The second inning was a good demonstration of our recent offensive futility as the Diamondbacks loaded the bases with no outs, and failed to score. Apparently, an in-game graphic said that was the fifth time we had managed that this season, the most in baseball - most fans would probably think that count was an understatement. In this case, it took a Mark Trumbo double, Aaron Hill single, and Cody Ross walk to fill the bases, but that was then followed by Reimold (inevitably) striking out, Tuffy Gosewisch lining out and Anderson fanning as well. A one-out double by Gosewisch in the fifth led only to two more empty ABs with RISP for the Diamondbacks.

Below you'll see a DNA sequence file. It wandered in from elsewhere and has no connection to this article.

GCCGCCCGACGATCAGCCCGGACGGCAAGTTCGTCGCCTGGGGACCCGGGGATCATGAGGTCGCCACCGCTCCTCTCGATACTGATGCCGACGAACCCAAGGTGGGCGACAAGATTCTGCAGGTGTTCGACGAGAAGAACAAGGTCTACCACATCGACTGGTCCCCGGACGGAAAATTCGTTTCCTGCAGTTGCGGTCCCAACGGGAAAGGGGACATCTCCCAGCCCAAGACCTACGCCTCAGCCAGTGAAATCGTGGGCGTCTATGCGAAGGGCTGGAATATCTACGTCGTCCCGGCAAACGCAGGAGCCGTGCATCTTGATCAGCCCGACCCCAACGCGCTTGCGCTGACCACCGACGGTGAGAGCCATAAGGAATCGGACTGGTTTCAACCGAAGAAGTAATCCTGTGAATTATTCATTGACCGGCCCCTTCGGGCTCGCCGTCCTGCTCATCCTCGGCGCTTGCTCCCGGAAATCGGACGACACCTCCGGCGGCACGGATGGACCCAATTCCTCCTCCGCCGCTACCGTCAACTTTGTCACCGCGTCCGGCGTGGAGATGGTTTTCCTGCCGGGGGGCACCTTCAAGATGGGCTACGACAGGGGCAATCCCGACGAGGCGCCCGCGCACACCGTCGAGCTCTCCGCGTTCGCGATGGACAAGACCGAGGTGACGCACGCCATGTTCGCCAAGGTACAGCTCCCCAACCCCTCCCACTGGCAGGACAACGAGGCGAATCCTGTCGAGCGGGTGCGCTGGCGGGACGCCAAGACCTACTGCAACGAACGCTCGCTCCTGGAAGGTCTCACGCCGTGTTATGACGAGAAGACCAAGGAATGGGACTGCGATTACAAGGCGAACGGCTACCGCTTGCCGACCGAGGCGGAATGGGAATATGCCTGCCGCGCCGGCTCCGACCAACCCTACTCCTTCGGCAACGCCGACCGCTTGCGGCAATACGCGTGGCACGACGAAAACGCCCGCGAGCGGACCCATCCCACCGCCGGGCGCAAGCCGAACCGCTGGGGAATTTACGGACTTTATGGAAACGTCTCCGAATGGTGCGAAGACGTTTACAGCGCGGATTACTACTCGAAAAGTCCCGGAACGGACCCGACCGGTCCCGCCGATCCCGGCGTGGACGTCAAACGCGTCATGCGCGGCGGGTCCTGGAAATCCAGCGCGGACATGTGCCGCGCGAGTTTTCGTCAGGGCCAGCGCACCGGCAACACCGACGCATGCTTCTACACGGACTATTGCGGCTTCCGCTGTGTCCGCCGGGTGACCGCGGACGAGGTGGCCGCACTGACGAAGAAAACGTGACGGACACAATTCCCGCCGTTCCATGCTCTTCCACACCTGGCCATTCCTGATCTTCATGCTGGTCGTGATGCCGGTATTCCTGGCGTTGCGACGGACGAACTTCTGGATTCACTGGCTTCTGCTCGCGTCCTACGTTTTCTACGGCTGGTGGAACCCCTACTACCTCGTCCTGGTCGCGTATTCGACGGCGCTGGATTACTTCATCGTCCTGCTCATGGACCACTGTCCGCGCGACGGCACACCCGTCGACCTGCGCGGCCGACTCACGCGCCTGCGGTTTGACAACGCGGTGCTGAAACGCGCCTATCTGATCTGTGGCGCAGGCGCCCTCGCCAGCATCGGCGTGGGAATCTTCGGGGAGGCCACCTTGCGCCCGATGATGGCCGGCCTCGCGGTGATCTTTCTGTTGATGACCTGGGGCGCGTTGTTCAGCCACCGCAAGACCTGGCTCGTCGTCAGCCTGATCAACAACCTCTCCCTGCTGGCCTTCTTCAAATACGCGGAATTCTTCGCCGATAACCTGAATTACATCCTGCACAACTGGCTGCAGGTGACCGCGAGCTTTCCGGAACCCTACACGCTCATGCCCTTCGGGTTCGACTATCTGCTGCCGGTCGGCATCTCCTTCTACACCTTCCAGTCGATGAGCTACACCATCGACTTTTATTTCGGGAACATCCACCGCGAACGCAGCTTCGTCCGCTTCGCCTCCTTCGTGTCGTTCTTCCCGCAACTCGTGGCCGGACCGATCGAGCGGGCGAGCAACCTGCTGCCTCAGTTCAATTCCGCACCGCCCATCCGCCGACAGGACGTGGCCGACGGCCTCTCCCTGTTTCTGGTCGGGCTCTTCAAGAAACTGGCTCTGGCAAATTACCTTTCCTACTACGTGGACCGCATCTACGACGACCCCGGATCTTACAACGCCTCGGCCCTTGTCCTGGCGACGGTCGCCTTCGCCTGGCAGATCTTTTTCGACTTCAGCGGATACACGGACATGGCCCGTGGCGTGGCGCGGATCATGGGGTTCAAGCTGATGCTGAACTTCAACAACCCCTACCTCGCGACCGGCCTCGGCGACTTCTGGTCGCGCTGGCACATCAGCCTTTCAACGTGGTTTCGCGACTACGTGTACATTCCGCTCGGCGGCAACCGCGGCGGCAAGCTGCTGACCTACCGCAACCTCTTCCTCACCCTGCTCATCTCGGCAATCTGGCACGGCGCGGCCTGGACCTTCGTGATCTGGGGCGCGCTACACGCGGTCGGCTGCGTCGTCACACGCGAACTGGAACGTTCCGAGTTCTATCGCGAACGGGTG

Arizona finally broke through in the seventh innings, with Aaron Hill singling to lead things off, and Cody Ross driving him in with a double to left-field that clanked off the bullpen door. As the picture on top shows, a couple of feet higher - or, indeed, a couple of feet nearer the foul-pole - and the homerless streak would have been over. It looked like that might be it, since normal service was resumed now there was a runner in scoring position, with a Reimold K and Gosewisch groundout. But A.J. Pollock came off the bench, and flipped a 2-2 pitch through the hole at short, to score Ross and tie the scores up at two apiece.